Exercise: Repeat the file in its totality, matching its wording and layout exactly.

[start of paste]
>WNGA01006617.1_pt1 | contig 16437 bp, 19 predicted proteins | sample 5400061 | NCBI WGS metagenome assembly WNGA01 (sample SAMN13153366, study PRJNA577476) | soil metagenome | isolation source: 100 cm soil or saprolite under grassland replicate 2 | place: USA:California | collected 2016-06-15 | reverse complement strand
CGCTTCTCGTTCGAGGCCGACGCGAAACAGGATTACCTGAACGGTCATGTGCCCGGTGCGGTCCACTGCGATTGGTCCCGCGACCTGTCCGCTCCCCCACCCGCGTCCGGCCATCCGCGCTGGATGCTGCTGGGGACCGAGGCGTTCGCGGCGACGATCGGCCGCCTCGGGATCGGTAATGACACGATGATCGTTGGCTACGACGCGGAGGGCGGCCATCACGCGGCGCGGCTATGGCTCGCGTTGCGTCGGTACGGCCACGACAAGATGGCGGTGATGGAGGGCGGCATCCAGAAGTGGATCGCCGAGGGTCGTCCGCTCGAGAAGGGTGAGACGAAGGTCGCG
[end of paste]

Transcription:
>WNGA01006617.1_pt1 | contig 16437 bp, 19 predicted proteins | sample 5400061 | NCBI WGS metagenome assembly WNGA01 (sample SAMN13153366, study PRJNA577476) | soil metagenome | isolation source: 100 cm soil or saprolite under grassland replicate 2 | place: USA:California | collected 2016-06-15 | reverse complement strand
CGCTTCTCGTTCGAGGCCGACGCGAAACAGGATTACCTGAACGGTCATGTGCCCGGTGCGGTCCACTGCGATTGGTCCCGCGACCTGTCCGCTCCCCCACCCGCGTCCGGCCATCCGCGCTGGATGCTGCTGGGGACCGAGGCGTTCGCGGCGACGATCGGCCGCCTCGGGATCGGTAATGACACGATGATCGTTGGCTACGACGCGGAGGGCGGCCATCACGCGGCGCGGCTATGGCTCGCGTTGCGTCGGTACGGCCACGACAAGATGGCGGTGATGGAGGGCGGCATCCAGAAGTGGATCGCCGAGGGTCGTCCGCTCGAGAAGGGTGAGACGAAGGTCGCG